A federal district court improperly abstained from hearing a constitutional challenge to California’s surrogacy contract enforcement law while the parties’ related state suit proceeded, the U.S. Court of Appeals for the Ninth Circuit held Jan. 12.
Abstention was improper under controlling U.S. Supreme Court precedent because the state proceedings were neither quasi-criminal enforcement actions nor cases involving the state’s interest in enforcing the orders of its courts, the opinion written by Judge Stephen Reinhardt said.
Nevertheless, federal courts are precluded from hearing the suit because a state appellate court ruled that the state law is constitutional, the appeals court said.
Melissa Cook agreed to be a surrogate mother and signed a contract to give up her parental rights and surrender any children to C.M. when they were born. Cook was artificially inseminated and three embryos developed.
When Cook and C.M. disagreed over whether she should carry all three babies to term, she challenged the constitutionality of the state law and C.M. sought to have the contract enforced. While those suits were pending in state court, Cook filed a federal suit raising her constitutional claims. The district court abstained, noting the state’s unique interest over domestic relations.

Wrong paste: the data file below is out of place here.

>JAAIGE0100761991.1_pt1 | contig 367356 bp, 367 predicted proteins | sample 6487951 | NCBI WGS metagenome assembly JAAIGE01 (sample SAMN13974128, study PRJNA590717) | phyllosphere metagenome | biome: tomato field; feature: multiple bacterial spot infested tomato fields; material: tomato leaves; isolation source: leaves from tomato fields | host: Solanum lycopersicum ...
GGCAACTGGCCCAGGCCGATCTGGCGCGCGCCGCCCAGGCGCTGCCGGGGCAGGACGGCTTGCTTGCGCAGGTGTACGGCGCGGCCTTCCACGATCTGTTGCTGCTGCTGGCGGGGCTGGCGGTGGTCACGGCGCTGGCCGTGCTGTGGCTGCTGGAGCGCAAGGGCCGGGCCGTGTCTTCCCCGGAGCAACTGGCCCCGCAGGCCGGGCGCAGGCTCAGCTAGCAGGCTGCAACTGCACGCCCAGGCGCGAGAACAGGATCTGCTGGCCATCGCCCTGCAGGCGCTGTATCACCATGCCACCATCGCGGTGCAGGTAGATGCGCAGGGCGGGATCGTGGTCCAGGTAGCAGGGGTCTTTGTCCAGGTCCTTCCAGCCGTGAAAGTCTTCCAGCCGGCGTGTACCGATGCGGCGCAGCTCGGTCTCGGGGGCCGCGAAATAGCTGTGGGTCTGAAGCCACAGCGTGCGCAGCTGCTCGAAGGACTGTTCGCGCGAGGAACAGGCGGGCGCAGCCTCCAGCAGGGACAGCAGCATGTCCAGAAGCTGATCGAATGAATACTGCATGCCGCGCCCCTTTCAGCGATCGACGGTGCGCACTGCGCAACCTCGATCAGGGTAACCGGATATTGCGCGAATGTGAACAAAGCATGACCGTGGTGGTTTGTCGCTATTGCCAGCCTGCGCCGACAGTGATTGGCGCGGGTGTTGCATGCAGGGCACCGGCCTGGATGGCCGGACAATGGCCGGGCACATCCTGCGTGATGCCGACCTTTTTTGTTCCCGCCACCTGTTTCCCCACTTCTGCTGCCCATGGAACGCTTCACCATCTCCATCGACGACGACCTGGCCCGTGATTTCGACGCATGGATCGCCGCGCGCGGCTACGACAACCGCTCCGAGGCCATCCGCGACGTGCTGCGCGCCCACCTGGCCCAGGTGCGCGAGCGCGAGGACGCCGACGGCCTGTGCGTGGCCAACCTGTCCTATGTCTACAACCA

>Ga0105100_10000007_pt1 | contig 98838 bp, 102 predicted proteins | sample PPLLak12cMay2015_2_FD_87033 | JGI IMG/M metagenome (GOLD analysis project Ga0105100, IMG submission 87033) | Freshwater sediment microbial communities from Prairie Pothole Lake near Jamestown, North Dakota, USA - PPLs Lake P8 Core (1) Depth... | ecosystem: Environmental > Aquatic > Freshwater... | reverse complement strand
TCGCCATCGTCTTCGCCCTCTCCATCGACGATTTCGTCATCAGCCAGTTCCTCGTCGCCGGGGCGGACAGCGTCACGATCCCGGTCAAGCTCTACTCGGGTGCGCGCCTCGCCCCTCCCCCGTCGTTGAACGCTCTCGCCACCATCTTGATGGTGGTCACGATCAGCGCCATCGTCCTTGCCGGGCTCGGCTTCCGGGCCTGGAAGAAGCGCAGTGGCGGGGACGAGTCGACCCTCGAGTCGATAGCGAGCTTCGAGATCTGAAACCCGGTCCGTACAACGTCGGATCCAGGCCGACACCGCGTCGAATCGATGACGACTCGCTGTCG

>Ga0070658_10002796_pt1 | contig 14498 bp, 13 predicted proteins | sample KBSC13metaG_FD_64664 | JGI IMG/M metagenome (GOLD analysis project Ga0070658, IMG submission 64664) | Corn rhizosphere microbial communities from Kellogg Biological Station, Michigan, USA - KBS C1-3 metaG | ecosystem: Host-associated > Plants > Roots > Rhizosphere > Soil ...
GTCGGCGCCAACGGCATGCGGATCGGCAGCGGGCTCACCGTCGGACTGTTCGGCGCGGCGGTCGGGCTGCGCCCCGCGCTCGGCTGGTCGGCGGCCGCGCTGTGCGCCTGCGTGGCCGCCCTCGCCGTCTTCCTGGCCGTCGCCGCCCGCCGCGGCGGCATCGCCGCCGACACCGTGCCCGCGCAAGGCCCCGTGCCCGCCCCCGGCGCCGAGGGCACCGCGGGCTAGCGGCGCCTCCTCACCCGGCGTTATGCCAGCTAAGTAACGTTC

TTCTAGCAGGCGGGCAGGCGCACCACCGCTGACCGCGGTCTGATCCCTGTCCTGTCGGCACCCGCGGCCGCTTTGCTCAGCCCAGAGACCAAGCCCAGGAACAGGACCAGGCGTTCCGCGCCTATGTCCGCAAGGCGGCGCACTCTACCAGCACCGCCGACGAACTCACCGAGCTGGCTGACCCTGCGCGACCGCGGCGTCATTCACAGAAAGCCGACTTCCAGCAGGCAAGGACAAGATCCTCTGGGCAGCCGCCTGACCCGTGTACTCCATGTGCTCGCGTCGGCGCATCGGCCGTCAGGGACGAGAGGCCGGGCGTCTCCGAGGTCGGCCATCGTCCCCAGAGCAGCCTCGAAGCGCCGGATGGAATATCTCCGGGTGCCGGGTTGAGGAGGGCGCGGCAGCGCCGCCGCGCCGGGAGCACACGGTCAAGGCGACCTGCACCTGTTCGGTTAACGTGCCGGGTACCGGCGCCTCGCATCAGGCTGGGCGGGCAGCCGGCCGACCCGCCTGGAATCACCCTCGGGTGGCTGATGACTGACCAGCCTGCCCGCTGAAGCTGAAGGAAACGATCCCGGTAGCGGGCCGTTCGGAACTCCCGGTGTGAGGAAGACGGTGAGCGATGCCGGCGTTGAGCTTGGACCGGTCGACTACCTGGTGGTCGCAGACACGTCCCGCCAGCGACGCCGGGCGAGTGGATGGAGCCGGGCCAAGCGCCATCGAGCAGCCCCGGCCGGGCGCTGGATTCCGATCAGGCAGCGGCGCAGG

While the district court erred by not applying controlling precedent, the state court definitively settle the issue, the appeals court said.
Judges Kim McLane Wardlaw and Wiley Y. Daniel, sitting by designation, joined the opinion.
The Cassidy Law Firm represented Cook. Jarette & Walmsley LLP represented C.M.
The case is Cook v. Harding , 2018 BL 12487, 9th Cir., No. 16-55968, 1/12/18 .
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